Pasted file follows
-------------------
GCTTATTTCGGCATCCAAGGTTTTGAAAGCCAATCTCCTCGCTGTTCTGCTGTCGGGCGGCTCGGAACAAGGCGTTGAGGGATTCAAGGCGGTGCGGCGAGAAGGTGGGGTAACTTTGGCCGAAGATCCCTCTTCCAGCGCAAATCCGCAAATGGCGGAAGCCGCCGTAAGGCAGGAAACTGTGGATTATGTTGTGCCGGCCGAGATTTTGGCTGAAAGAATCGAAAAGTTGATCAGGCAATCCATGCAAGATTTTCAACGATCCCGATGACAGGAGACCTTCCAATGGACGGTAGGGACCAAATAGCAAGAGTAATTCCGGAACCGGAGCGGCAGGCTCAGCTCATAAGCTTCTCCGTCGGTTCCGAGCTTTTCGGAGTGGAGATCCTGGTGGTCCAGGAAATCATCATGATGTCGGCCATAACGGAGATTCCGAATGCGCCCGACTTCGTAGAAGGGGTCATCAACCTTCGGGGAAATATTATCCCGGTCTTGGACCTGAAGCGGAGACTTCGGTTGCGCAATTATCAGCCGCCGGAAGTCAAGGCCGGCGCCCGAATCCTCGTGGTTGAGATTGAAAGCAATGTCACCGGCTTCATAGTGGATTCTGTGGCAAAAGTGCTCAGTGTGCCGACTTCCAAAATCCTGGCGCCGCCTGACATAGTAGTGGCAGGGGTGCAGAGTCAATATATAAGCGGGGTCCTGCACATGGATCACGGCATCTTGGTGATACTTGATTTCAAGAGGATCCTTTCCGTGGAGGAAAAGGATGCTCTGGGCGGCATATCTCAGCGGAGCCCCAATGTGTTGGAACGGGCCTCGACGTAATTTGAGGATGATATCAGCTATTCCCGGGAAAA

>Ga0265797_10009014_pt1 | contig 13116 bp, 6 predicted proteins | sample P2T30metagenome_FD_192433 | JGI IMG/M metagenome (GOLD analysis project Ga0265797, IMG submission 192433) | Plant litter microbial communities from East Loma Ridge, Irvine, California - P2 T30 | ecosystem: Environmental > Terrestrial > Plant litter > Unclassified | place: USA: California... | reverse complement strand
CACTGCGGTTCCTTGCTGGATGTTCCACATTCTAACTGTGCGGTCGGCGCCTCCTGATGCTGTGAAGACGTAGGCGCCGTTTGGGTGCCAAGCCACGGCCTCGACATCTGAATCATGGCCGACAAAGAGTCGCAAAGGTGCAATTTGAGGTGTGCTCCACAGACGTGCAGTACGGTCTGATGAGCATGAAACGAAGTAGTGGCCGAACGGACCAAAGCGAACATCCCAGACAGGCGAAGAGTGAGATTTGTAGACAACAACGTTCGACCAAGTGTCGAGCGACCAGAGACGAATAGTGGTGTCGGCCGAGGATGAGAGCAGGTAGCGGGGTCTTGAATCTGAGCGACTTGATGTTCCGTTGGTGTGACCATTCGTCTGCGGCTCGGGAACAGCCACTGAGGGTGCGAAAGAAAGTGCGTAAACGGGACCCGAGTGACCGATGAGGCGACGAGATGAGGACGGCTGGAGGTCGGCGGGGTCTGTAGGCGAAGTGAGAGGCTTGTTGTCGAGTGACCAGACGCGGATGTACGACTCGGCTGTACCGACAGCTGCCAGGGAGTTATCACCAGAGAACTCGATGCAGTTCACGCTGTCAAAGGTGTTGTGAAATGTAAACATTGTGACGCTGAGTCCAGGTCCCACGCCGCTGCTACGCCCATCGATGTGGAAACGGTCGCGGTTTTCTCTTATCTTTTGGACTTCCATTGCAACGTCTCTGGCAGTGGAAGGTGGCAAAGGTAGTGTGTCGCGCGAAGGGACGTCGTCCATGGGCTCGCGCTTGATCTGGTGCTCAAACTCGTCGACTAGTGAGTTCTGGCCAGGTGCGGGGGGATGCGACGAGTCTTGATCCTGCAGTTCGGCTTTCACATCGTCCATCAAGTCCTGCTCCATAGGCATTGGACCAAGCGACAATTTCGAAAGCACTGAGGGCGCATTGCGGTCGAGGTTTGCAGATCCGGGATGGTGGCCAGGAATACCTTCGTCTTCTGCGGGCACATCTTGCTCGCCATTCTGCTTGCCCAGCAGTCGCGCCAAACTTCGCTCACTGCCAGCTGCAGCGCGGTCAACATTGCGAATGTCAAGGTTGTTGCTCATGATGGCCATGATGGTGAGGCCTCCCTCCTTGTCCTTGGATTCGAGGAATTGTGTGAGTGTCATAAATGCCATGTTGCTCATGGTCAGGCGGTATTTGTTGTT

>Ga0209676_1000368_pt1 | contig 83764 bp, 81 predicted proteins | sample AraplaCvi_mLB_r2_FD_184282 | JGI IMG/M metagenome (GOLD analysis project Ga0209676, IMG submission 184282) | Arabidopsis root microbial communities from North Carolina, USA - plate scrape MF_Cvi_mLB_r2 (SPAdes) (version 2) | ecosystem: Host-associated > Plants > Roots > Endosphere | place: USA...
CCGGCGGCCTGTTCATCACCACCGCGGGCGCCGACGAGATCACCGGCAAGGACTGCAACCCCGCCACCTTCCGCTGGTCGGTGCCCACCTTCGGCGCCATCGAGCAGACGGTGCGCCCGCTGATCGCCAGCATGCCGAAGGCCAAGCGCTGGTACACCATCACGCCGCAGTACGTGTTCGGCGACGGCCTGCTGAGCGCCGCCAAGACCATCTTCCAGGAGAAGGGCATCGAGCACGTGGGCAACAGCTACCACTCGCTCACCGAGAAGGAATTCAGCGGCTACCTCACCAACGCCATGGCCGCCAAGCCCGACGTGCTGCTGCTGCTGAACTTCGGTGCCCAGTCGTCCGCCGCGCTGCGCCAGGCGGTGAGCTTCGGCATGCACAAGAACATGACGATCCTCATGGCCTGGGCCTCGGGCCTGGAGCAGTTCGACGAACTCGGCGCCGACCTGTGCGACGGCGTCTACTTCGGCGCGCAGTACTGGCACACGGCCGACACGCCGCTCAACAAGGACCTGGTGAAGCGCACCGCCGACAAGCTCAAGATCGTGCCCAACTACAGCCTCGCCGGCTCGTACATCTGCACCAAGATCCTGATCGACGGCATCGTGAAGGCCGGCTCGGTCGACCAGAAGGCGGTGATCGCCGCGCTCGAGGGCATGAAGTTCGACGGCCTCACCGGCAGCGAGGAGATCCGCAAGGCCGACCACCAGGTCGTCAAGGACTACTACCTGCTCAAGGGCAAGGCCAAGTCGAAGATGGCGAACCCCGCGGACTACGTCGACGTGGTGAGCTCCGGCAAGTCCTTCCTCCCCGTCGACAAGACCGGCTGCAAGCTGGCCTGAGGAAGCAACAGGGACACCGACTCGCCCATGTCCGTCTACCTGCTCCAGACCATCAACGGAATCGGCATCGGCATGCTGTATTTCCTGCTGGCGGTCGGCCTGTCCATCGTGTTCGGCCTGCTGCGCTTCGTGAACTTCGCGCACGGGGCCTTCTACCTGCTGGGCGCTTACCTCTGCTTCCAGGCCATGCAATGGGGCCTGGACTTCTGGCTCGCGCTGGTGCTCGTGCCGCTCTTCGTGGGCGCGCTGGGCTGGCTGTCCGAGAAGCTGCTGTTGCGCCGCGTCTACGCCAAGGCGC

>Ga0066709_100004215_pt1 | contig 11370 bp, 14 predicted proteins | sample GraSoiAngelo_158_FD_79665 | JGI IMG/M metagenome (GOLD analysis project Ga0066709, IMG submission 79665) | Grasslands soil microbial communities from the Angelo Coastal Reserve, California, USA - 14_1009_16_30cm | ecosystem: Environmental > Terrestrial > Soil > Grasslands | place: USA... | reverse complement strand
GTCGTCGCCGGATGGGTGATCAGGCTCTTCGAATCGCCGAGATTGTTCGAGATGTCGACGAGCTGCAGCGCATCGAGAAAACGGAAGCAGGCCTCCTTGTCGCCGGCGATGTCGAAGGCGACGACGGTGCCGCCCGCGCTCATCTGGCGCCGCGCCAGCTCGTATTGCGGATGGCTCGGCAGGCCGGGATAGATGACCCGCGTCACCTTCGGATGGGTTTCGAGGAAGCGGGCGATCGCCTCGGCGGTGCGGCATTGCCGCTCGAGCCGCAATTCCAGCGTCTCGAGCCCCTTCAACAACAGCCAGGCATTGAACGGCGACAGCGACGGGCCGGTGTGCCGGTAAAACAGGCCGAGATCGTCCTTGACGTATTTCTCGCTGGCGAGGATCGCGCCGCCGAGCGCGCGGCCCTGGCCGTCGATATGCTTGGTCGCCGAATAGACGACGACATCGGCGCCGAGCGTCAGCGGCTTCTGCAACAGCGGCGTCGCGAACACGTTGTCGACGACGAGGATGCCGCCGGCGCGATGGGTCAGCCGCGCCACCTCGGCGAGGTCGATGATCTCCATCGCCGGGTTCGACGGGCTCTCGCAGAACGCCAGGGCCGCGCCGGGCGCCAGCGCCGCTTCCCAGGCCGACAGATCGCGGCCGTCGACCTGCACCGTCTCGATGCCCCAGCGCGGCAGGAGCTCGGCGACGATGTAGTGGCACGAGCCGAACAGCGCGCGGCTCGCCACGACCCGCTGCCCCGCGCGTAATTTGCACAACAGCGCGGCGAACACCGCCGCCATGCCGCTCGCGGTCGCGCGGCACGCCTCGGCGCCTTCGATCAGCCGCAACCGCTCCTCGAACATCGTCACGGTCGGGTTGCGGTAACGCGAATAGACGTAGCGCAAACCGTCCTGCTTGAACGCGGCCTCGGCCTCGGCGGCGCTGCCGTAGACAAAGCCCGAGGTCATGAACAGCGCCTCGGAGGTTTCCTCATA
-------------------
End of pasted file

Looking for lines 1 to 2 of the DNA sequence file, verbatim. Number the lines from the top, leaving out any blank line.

GCTTATTTCGGCATCCAAGGTTTTGAAAGCCAATCTCCTCGCTGTTCTGCTGTCGGGCGGCTCGGAACAAGGCGTTGAGGGATTCAAGGCGGTGCGGCGAGAAGGTGGGGTAACTTTGGCCGAAGATCCCTCTTCCAGCGCAAATCCGCAAATGGCGGAAGCCGCCGTAAGGCAGGAAACTGTGGATTATGTTGTGCCGGCCGAGATTTTGGCTGAAAGAATCGAAAAGTTGATCAGGCAATCCATGCAAGATTTTCAACGATCCCGATGACAGGAGACCTTCCAATGGACGGTAGGGACCAAATAGCAAGAGTAATTCCGGAACCGGAGCGGCAGGCTCAGCTCATAAGCTTCTCCGTCGGTTCCGAGCTTTTCGGAGTGGAGATCCTGGTGGTCCAGGAAATCATCATGATGTCGGCCATAACGGAGATTCCGAATGCGCCCGACTTCGTAGAAGGGGTCATCAACCTTCGGGGAAATATTATCCCGGTCTTGGACCTGAAGCGGAGACTTCGGTTGCGCAATTATCAGCCGCCGGAAGTCAAGGCCGGCGCCCGAATCCTCGTGGTTGAGATTGAAAGCAATGTCACCGGCTTCATAGTGGATTCTGTGGCAAAAGTGCTCAGTGTGCCGACTTCCAAAATCCTGGCGCCGCCTGACATAGTAGTGGCAGGGGTGCAGAGTCAATATATAAGCGGGGTCCTGCACATGGATCACGGCATCTTGGTGATACTTGATTTCAAGAGGATCCTTTCCGTGGAGGAAAAGGATGCTCTGGGCGGCATATCTCAGCGGAGCCCCAATGTGTTGGAACGGGCCTCGACGTAATTTGAGGATGATATCAGCTATTCCCGGGAAAA

>Ga0265797_10009014_pt1 | contig 13116 bp, 6 predicted proteins | sample P2T30metagenome_FD_192433 | JGI IMG/M metagenome (GOLD analysis project Ga0265797, IMG submission 192433) | Plant litter microbial communities from East Loma Ridge, Irvine, California - P2 T30 | ecosystem: Environmental > Terrestrial > Plant litter > Unclassified | place: USA: California... | reverse complement strand